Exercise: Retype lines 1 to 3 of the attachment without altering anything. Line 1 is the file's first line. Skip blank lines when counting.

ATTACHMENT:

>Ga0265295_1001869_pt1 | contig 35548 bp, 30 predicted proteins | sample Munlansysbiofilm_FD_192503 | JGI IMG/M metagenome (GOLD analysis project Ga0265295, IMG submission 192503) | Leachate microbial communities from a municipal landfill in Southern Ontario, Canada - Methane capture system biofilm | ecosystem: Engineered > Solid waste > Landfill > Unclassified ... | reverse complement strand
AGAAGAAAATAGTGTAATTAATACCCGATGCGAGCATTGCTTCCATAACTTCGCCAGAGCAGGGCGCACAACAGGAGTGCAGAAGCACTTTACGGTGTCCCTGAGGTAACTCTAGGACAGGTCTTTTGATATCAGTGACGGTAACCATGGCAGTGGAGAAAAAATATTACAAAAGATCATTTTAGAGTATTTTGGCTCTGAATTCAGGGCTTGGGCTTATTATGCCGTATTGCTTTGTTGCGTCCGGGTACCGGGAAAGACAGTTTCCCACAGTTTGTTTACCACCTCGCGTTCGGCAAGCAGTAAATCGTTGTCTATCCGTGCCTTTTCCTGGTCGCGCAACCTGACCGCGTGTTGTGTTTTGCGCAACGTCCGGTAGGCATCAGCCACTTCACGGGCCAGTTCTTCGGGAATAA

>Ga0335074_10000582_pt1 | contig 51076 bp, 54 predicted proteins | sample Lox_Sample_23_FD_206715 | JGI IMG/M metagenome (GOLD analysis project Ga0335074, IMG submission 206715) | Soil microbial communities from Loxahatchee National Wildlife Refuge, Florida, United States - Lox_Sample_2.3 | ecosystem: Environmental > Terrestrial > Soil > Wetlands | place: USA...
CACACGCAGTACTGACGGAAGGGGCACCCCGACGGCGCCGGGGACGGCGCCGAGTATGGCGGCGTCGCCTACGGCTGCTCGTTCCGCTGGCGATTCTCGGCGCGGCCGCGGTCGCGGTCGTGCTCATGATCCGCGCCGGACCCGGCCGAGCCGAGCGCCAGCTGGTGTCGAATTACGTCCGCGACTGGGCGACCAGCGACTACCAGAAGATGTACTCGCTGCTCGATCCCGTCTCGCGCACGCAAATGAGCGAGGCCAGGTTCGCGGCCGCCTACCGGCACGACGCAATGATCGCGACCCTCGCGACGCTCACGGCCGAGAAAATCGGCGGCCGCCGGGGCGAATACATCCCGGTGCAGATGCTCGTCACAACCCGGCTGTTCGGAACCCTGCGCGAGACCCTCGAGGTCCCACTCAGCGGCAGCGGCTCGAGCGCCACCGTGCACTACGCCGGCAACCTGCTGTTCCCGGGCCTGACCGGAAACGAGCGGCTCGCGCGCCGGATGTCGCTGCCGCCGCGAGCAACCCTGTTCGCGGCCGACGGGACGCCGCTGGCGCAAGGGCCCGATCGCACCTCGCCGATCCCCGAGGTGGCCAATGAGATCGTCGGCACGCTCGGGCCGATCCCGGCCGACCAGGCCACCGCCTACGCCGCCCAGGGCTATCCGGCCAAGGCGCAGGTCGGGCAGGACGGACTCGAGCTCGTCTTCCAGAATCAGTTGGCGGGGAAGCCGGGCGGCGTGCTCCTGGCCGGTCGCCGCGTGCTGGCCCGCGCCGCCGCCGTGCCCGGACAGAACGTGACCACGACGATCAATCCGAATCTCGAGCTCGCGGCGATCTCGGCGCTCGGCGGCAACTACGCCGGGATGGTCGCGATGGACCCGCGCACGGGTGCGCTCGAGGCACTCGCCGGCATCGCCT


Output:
>Ga0265295_1001869_pt1 | contig 35548 bp, 30 predicted proteins | sample Munlansysbiofilm_FD_192503 | JGI IMG/M metagenome (GOLD analysis project Ga0265295, IMG submission 192503) | Leachate microbial communities from a municipal landfill in Southern Ontario, Canada - Methane capture system biofilm | ecosystem: Engineered > Solid waste > Landfill > Unclassified ... | reverse complement strand
AGAAGAAAATAGTGTAATTAATACCCGATGCGAGCATTGCTTCCATAACTTCGCCAGAGCAGGGCGCACAACAGGAGTGCAGAAGCACTTTACGGTGTCCCTGAGGTAACTCTAGGACAGGTCTTTTGATATCAGTGACGGTAACCATGGCAGTGGAGAAAAAATATTACAAAAGATCATTTTAGAGTATTTTGGCTCTGAATTCAGGGCTTGGGCTTATTATGCCGTATTGCTTTGTTGCGTCCGGGTACCGGGAAAGACAGTTTCCCACAGTTTGTTTACCACCTCGCGTTCGGCAAGCAGTAAATCGTTGTCTATCCGTGCCTTTTCCTGGTCGCGCAACCTGACCGCGTGTTGTGTTTTGCGCAACGTCCGGTAGGCATCAGCCACTTCACGGGCCAGTTCTTCGGGAATAA

>Ga0335074_10000582_pt1 | contig 51076 bp, 54 predicted proteins | sample Lox_Sample_23_FD_206715 | JGI IMG/M metagenome (GOLD analysis project Ga0335074, IMG submission 206715) | Soil microbial communities from Loxahatchee National Wildlife Refuge, Florida, United States - Lox_Sample_2.3 | ecosystem: Environmental > Terrestrial > Soil > Wetlands | place: USA...